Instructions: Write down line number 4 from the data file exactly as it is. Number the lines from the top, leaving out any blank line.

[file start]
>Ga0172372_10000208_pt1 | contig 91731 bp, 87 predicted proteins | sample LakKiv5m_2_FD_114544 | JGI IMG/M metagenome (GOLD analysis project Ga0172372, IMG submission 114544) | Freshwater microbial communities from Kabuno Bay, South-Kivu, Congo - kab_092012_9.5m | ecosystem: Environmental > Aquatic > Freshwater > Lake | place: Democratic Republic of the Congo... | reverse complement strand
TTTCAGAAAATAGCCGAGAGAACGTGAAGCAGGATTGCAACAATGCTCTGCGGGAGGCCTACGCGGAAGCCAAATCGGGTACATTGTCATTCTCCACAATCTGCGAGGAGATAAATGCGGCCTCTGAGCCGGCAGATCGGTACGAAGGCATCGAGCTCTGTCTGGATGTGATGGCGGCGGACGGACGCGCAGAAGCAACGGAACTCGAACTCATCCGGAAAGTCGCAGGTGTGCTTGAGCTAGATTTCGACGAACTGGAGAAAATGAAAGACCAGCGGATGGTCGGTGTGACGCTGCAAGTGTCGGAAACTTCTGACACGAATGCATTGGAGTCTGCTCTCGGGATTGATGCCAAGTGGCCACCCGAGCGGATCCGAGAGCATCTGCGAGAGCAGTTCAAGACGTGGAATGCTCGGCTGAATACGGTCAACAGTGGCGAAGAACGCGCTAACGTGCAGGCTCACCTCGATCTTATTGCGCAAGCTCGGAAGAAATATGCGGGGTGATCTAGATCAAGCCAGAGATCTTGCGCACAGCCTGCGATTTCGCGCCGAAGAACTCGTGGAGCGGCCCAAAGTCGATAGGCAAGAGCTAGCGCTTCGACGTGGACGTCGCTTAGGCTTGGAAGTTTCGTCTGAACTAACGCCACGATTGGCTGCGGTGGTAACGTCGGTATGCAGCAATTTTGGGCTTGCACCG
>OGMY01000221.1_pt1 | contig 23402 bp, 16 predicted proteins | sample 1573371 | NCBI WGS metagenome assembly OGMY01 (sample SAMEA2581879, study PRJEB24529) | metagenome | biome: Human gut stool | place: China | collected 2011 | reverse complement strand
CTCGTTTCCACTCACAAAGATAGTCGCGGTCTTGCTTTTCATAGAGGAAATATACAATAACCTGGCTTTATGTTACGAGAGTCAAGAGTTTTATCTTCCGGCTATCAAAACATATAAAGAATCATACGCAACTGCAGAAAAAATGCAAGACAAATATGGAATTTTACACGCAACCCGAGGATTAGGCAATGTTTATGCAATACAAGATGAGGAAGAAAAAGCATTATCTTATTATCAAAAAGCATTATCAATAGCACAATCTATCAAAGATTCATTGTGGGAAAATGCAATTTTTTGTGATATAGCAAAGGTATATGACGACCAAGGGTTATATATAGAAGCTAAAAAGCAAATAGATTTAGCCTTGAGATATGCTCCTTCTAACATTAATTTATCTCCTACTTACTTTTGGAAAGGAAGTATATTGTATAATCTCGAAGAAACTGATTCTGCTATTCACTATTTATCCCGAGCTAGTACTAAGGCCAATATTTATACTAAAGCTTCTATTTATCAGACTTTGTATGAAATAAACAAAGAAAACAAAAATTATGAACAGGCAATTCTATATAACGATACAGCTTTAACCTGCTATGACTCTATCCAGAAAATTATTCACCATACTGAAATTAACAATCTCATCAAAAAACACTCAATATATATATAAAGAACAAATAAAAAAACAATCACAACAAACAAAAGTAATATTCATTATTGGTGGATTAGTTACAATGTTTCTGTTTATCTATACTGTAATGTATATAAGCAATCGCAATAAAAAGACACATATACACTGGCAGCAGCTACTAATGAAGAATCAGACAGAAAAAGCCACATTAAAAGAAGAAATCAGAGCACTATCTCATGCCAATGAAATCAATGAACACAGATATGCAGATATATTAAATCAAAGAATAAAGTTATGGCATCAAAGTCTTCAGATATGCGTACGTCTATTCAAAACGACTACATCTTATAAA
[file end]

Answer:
CTCGTTTCCACTCACAAAGATAGTCGCGGTCTTGCTTTTCATAGAGGAAATATACAATAACCTGGCTTTATGTTACGAGAGTCAAGAGTTTTATCTTCCGGCTATCAAAACATATAAAGAATCATACGCAACTGCAGAAAAAATGCAAGACAAATATGGAATTTTACACGCAACCCGAGGATTAGGCAATGTTTATGCAATACAAGATGAGGAAGAAAAAGCATTATCTTATTATCAAAAAGCATTATCAATAGCACAATCTATCAAAGATTCATTGTGGGAAAATGCAATTTTTTGTGATATAGCAAAGGTATATGACGACCAAGGGTTATATATAGAAGCTAAAAAGCAAATAGATTTAGCCTTGAGATATGCTCCTTCTAACATTAATTTATCTCCTACTTACTTTTGGAAAGGAAGTATATTGTATAATCTCGAAGAAACTGATTCTGCTATTCACTATTTATCCCGAGCTAGTACTAAGGCCAATATTTATACTAAAGCTTCTATTTATCAGACTTTGTATGAAATAAACAAAGAAAACAAAAATTATGAACAGGCAATTCTATATAACGATACAGCTTTAACCTGCTATGACTCTATCCAGAAAATTATTCACCATACTGAAATTAACAATCTCATCAAAAAACACTCAATATATATATAAAGAACAAATAAAAAAACAATCACAACAAACAAAAGTAATATTCATTATTGGTGGATTAGTTACAATGTTTCTGTTTATCTATACTGTAATGTATATAAGCAATCGCAATAAAAAGACACATATACACTGGCAGCAGCTACTAATGAAGAATCAGACAGAAAAAGCCACATTAAAAGAAGAAATCAGAGCACTATCTCATGCCAATGAAATCAATGAACACAGATATGCAGATATATTAAATCAAAGAATAAAGTTATGGCATCAAAGTCTTCAGATATGCGTACGTCTATTCAAAACGACTACATCTTATAAA